Mission Issues

Thinking and re-thinking missionary issues

Helping the poor to help themselves

We’ve all heard that it is better to teach someone to fish than to merely give a person a fish to eat. I absolutely agree with the principle. But I’m not quite sure whether this is the final word about the principle. Our home-based caring group at Dwaleni had for some time now been speaking about the possibility to start raising and selling chickens. They had been able to obtain some building material and were planning to build a place where they could raise the chickens. One half of the building would be used to raise chickens to sell and the other half would be used to keep chickens which would lay eggs. Some of the chickens would be used in the orphan feeding project and the rest would be sold to get money through which the caregivers would then be supported. The idea is really good and fits in totally with the principle mentioned above.
I then discussed this with a friend of mine who owns a store where farm products are sold, including chicken feed. He had offered more than a year ago that, if the caregivers should want to farm with chickens, he would supply the food at cost. So I went to see him to hear whether his offer still stands. I was quite shocked when he told me that he himself had stopped farming with chickens. Chicken food had become so expensive that a small farmer cannot survive any longer by raising chickens. To make it worthwhile a farmer needed to keep at least 20,000 chickens or even more so that food could be supplied in bulk. In two or three minutes he convinced me that it was impossible to make a profit from chickens on a small scale.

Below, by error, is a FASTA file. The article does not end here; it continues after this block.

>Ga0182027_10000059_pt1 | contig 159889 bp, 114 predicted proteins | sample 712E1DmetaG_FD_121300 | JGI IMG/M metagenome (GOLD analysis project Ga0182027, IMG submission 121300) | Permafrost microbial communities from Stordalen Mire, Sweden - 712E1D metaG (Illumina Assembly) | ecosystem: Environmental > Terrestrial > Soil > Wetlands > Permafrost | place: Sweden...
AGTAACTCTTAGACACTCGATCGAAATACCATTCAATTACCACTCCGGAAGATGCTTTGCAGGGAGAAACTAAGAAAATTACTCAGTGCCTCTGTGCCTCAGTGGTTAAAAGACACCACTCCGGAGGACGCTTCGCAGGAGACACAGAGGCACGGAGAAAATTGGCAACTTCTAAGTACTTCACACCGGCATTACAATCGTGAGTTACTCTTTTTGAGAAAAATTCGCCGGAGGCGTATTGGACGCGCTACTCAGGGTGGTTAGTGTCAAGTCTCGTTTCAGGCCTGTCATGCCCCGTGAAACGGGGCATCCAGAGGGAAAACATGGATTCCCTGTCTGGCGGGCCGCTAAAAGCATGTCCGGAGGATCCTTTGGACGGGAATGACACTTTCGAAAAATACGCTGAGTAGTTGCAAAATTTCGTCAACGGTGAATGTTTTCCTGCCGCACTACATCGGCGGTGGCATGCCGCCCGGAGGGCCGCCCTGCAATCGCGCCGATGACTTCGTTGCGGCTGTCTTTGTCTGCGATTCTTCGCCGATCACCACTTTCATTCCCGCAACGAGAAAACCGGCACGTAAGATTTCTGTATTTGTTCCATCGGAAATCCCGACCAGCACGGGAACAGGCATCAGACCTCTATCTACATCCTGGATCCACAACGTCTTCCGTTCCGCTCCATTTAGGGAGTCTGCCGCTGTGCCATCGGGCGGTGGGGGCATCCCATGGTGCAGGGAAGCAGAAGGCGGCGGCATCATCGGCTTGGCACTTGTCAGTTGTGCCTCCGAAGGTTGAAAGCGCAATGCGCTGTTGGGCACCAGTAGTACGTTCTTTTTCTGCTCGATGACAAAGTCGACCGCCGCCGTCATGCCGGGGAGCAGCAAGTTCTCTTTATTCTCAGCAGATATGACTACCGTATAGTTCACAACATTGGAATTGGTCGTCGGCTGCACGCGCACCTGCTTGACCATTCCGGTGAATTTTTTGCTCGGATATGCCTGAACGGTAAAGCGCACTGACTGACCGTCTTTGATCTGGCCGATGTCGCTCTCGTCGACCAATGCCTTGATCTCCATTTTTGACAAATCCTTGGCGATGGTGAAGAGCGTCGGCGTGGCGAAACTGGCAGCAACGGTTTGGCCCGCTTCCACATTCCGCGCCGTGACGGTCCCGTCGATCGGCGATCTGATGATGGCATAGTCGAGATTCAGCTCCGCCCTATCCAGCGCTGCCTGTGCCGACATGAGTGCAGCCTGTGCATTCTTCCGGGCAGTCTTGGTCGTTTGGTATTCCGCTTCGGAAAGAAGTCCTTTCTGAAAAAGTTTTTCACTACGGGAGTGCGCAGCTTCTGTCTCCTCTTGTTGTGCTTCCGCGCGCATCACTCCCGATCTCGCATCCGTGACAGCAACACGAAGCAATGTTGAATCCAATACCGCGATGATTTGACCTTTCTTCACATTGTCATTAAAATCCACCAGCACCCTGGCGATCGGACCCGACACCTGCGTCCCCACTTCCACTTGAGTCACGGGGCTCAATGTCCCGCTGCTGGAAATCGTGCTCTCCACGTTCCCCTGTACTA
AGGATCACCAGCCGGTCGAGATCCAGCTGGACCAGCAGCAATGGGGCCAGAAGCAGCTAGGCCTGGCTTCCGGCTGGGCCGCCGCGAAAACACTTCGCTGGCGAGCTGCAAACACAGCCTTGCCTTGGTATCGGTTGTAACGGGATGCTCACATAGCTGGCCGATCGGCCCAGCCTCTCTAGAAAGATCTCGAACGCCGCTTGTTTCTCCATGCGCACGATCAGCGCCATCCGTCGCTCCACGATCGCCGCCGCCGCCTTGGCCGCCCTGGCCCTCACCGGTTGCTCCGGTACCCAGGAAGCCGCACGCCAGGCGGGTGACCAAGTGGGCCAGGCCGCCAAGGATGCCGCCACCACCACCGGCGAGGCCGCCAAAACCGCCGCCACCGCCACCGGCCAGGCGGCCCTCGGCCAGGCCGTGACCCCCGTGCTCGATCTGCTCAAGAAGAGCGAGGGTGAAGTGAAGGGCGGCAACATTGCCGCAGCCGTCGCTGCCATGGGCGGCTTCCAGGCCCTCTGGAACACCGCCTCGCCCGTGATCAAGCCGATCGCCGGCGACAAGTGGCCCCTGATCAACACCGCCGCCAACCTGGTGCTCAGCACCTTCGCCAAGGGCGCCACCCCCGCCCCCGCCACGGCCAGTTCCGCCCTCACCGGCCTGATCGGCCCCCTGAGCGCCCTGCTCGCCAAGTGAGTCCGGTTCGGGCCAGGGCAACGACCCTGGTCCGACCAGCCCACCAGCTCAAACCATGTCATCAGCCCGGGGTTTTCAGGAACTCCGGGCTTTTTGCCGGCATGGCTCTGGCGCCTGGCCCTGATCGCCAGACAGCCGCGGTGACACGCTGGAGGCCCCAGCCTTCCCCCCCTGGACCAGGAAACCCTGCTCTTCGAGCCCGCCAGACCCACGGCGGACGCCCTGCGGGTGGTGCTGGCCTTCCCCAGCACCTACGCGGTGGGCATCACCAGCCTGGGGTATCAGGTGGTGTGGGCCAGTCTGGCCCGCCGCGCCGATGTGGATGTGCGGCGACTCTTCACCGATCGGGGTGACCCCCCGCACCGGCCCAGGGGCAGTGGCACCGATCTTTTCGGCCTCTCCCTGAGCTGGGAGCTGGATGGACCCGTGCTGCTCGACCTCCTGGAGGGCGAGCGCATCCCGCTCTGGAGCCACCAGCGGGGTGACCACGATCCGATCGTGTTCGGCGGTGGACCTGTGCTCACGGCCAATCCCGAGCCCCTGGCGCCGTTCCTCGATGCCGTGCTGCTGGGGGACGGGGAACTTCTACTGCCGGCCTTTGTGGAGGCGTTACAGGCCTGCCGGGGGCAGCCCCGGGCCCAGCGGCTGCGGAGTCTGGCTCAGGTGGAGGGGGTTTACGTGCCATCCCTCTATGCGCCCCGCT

As I listened to this, I thought about the principle of teaching people to fish instead of giving them fish to eat and I realised that it’s not as simple as that. Whoever thought out that saying, was living in different times than we are. A small farmer cannot, or can hardly, survive in the modern world where things have become so competitive. Someone mentioned to me during the week that the typical African only plants enough maize (corn, as it is known in the USA) to survive on for a year. But to me it makes sense, because it is nearly entirely impossible for a small farmer to plant maize, to sell it at current prices and then still make a profit from it. In 1985, when I arrived in Swaziland, small farmers were everywhere and products like cotton were being planted and sold and people could survive. Nowadays, when I drive through the same area I see no cotton at all. It is just not profitable to plant these products on a small scale anymore.
I still agree with the principle. But somehow I feel that the playing field isn’t fair for all. A small farmer – even fifty small farmers – cannot compete against one farmer with all the right tools which enables him to plant in time and to collect the crop in time. A small farmer with 100 chickens who has to buy chicken feed in bags cannot compete against a large farmer who has trucks of food delivered at his farm. A large farmer who loses fifty chickens hardly notices it. A small farmer will probably be bankrupt.
Another problem is the market. A large farmer can export his entire crop to the most profitable market. The small farmer has to sell his products amongst people equally poor as he is. The products are there but there isn’t money to buy it.
I absolutely agree that the people in Africa need to find alternative ways in which to earn money. But which fishing rod to use in the modern world remains an open question.

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Thursday, February 21, 2008 - Posted by | Culture, Dependency, Disparity, Giving, Home-based Caring, Mission, Poverty, Sustainability, Swaziland

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